SourceForge.net Logo

AVL Array

Get the latest
version via bzr


Rationale

Page contents

Introduction
End position
Sentinel node
Iterators validity
Rank/count tree
AVL tree
Node classes hierarchy
Not fully random access
Fully bidirectional
Friendship gateway
Group operations
Algorithms
Stable sort
Non-Proportional Sequence View (NPSV)
Multi NPSV

Introduction

This rationale explains the main design decisions. The overview should be read first. The design part of the FAQ can be used as a light version of this rationale.

End position

The end position (or rather past-the-end) must be taken into account while designing containers and iterators. It is a special iterator value that a) doesn't refer any element and therefore can't be dereferenced, and b) is still somehow connected to the container.

Two options can be considered for representing this end position:

  1. A NULL pointer
    • It requires an additional pointer to the container, so that...
      • ...it can be distinguished from the singular iterator
      • ...the previous element (last) can be found on --
    • It requires special treatment on many operations (like --)
  2. A pointer to a special 'dummy' node
    • No pointer to container is required, regarded that every container has its own dummy node
    • No special treatment is required, regarded that the dummy node is linked as one more node
    • The dummy node should be different: it should not contain any payload (value_type)

The second option has been chosen for its obvious advantages. The no-payload-dummy problem is discussed below.

Sentinel node

Handling lists and trees, it's usual to have a special node called sentinel that is never deallocated, so that the head or root pointers always point to a non-NULL address. This simplifies algorithms managing them. For example, in a circular doubly linked list without a sentinel, the code for appending one element would be:

if (first==NULL)
{
  first = newnode;
  newnode->next = newnode->prev = newnode;
}
else
{
  newnode->next = first;
  newnode->prev = first->prev;
  newnode->next->prev = newnode->prev->next = newnode;
}
With a sentinel before the beginning of the list, it would be:
newnode->next = sentinel;
newnode->prev = sentinel->prev;
newnode->next->prev = newnode->prev->next = newnode;

Note that, in circular doubly linked lists, having a sentinel before the beginning and having it after the end are exactly the same thing. In an avl_array the sentinel node is the dummy node at the same time. It represents the position for both end() and rend(). It is the root of the tree and its parent and right child pointers are always NULL.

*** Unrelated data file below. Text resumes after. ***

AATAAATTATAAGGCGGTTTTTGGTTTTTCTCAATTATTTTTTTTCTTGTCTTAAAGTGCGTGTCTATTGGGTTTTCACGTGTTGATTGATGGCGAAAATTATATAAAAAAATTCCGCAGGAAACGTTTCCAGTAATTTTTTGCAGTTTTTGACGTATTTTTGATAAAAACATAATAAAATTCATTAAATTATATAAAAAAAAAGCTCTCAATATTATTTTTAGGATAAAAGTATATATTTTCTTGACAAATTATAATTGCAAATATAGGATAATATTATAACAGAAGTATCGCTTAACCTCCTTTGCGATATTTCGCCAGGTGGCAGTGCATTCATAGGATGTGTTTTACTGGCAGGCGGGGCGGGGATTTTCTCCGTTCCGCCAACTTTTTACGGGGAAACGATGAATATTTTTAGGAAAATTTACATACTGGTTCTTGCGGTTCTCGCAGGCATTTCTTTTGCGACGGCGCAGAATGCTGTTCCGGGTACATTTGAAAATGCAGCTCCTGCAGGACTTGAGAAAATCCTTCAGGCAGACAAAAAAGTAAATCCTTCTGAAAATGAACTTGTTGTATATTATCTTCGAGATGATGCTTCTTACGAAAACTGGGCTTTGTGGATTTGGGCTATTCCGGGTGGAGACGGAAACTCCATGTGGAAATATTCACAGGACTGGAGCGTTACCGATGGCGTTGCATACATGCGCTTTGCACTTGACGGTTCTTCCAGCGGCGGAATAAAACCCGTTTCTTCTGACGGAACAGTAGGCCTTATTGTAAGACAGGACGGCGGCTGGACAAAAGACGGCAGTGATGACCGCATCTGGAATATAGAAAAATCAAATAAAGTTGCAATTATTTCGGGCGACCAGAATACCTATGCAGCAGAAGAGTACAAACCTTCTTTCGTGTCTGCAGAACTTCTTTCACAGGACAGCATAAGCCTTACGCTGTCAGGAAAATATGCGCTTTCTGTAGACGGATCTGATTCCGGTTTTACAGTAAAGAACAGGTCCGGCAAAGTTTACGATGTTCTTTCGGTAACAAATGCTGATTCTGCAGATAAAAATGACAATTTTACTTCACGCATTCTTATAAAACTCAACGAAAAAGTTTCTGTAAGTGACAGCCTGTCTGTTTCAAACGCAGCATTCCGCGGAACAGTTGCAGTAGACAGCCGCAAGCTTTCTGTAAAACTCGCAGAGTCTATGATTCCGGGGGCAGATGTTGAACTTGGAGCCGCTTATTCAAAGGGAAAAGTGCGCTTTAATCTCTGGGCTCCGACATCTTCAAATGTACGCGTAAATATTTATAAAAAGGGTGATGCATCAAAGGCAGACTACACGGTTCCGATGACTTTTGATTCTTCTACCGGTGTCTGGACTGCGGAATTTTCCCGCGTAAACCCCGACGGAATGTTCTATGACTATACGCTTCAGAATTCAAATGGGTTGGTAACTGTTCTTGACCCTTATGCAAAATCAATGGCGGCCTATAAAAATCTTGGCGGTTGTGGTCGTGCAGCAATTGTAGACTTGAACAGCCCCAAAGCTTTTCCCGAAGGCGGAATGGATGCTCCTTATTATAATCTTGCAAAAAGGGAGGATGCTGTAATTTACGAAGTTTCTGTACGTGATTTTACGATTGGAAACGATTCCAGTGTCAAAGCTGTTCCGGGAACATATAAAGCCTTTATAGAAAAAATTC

Iterators validity

In linked data structures like lists or trees there's no reason for invalidating iterators on insertion/removal operations (unless for those iterators referring the elements to be removed, of course). This is a very valuable property for the user.

Reverse iterators could have been defined with the std::reverse_iterator template. This template is usually based on embedding a normal iterator referring the next element of the intended one. For example: the reverse iterator returned by rbegin() would contain a normal (straight) iterator referring past-the-end.

With this technique, the validity of every reverse iterator does not depend on the intended element, but on its neighbor. In other words, removing an element invalidates the reverse iterators that refer to the previous element. For this reason, reverse iterators have been defined from scratch, just like normal (straight) iterators.

Neither iterators nor reverse iterators contain anything but a pointer to the node of the refered element. Thus, they remain valid until the refered element is erased, even when it is moved within the container, or into a different container (move(), splice(), swap() and other operations).

Rank/count tree

As it has been commented in the overview, a special kind of rank trees has been chosen for avl_array. Normal rank trees store, in every node, the rank of the node in its subtree. That is, the count of nodes in it's left subtree:

            dummy,7
           /
         D,3
      /       \
   B,1         F,1
  /   \       /   \
A,0   C,0   E,0   G,0

The total number of nodes can be calculated by traversing the right-most branch. When a node is added/removed, some ranks must be incremented/decremented in the path to the root (only in nodes that have the modified branch in their left subtree).

In the trees used by avl_array, every node stores the total count of nodes in its subtree (including the node itself):

            dummy,8
           /
         D,7
      /       \
   B,3         F,3
  /   \       /   \
A,1   C,1   E,1   G,1

The main advantage of this approach is the simplicity of the update algorithm: when a node (or a subtree) is added/removed, all counts must be updated from this point up in the way to the root. The count of a node is updated by adding the counts of its two children plus one.